The last time I was at Taughannock state park 2 1/2 years ago, walking the ground-level gorge trail, I saw a few people walking high above me. Who knew? This time, we walked 3 miles up the north rim trail and back along the south rim trail, seeing the falls like I’d never seen them before, from on high and above, birdseye, and from flat rocks leading to the astonishing drop of the falls. Gorgeous. I have been to taughannock many times but never knew about these trails!
At the bottom of the South rim trail, we passed through a wrought iron gate on a dirt path leading to the Inn at Taughannock Falls, a beautiful old gingerbread mansion where I used to go as a treat with my parents when we visited Cornell. The place has been gussied up with a new events space but looks as lovely as ever. We stopped at a little wooden stand in the woods for excellent fresh squeezed lemonade. Nice touch.
Dinner was unexpectedly on the side of a hilltop south of Ithaca at sunset with a bluegrass band playing under a gazebo and diners scattered in clusters of lawn chairs and picnic tables near apple orchards. We were at South Hill Cidery, which happened to have a fried chicken benefit supper for Hurricane Ida survivors. The chicken was slow to arrive, cooked by volunteers, but surprisingly delicious. And talk about chicken with a view.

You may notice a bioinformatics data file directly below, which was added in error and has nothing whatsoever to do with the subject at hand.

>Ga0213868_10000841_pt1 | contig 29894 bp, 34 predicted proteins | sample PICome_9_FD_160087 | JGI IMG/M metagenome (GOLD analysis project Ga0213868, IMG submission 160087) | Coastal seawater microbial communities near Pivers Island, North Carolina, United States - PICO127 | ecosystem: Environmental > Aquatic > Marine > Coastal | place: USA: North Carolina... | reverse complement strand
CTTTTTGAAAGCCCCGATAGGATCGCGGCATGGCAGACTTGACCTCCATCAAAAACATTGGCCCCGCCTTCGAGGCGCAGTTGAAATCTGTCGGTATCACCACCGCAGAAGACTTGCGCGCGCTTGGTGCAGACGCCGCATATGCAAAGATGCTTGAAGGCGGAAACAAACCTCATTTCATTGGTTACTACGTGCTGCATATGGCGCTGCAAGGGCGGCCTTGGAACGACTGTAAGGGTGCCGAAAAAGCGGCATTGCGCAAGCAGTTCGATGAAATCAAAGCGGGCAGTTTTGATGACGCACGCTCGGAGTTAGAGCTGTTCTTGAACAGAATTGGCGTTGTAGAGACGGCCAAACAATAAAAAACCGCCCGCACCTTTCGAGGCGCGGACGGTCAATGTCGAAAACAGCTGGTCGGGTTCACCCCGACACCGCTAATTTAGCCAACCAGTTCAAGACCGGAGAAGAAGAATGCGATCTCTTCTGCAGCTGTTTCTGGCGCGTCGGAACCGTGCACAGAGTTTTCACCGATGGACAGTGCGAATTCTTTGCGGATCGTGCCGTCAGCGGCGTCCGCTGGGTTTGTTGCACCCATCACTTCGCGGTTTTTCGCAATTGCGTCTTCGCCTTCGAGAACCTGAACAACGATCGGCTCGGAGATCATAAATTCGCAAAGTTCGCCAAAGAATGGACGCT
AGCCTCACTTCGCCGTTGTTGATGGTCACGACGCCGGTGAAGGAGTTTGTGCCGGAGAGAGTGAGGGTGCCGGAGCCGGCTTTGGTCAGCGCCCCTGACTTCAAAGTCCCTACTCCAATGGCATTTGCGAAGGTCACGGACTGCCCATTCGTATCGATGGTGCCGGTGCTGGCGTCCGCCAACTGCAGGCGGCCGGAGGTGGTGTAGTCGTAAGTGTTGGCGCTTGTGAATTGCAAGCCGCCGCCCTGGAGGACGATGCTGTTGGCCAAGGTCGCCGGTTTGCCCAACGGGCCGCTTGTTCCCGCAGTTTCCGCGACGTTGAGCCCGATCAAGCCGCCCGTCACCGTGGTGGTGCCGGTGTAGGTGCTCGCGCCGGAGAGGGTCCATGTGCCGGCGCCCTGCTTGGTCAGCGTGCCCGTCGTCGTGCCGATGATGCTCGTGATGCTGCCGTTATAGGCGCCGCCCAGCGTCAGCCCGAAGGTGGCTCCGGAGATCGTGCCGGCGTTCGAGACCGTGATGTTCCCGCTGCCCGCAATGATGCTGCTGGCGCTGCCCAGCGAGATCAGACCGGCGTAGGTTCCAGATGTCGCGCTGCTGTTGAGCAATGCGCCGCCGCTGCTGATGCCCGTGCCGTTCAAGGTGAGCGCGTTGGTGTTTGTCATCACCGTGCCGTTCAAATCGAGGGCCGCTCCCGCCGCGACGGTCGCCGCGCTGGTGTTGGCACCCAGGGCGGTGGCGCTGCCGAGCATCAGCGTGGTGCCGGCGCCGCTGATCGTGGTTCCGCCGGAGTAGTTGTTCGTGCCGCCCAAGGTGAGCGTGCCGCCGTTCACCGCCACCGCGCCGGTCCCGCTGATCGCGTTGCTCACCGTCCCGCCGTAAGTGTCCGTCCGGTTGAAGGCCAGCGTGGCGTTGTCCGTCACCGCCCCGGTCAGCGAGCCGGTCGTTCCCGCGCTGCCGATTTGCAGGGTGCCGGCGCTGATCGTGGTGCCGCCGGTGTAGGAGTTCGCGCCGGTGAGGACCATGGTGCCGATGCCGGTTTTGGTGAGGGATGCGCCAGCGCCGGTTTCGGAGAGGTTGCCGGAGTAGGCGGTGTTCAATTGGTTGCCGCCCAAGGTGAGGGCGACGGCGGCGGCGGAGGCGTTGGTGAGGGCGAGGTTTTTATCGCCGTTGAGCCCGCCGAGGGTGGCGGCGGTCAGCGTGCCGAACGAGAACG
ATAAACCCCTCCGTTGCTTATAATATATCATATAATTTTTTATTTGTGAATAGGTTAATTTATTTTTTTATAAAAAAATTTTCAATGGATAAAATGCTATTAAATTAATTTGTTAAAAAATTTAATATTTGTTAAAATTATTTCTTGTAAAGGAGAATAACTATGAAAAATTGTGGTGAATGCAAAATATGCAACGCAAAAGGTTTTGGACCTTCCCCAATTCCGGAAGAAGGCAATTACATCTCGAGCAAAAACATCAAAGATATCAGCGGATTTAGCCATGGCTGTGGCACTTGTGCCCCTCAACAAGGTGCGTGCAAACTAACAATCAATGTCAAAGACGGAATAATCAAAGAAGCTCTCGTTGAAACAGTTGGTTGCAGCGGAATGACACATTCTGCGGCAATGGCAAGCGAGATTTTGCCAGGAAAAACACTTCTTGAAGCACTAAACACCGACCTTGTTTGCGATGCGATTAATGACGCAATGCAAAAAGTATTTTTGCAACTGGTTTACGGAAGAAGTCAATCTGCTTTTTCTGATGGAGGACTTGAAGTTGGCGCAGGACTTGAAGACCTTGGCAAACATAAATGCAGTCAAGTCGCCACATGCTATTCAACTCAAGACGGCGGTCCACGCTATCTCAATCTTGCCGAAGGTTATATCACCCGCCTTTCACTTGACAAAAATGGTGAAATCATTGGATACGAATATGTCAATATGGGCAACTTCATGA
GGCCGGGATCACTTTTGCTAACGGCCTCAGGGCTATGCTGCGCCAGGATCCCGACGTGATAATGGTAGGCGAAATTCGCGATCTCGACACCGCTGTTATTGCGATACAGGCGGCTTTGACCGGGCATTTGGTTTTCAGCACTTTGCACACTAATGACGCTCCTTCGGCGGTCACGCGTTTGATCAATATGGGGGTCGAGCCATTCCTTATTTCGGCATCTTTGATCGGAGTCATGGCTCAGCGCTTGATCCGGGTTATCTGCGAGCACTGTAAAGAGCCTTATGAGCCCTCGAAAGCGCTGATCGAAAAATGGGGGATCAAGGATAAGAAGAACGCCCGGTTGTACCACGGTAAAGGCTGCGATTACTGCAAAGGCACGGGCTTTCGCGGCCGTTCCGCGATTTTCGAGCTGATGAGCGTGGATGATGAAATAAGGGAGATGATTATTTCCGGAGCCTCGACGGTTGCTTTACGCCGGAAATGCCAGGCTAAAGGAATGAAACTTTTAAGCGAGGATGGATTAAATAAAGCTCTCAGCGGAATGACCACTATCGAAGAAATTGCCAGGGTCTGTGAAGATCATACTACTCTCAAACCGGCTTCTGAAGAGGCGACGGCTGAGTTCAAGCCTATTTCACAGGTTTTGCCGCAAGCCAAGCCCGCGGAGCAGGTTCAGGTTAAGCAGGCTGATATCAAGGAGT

A loyal reader of the blog asked how many waterfalls/gorges we visited this trip: seven – and all beautiful in their own way. Treman is my sentimental favorite, the one I visited as a child and associate with my parents. Buttermilk is in that category too – I have fond memories of swimming in the icy water of the pool at the bottom of the falls. Taughannock is the highest, I think, and perhaps most dramatic. Watkins Glen is very tight, winding and mysterious. Cascadilla leads to Cornell, my alma mater and Fall Creek Gorge, is on the Cornell campus, with several spectacular places to view it (the suspension bridge, Thurston Avenue bridge). Letchworth was a whole other beast, with a much larger volume of water crashing down its falls, Niagara-like.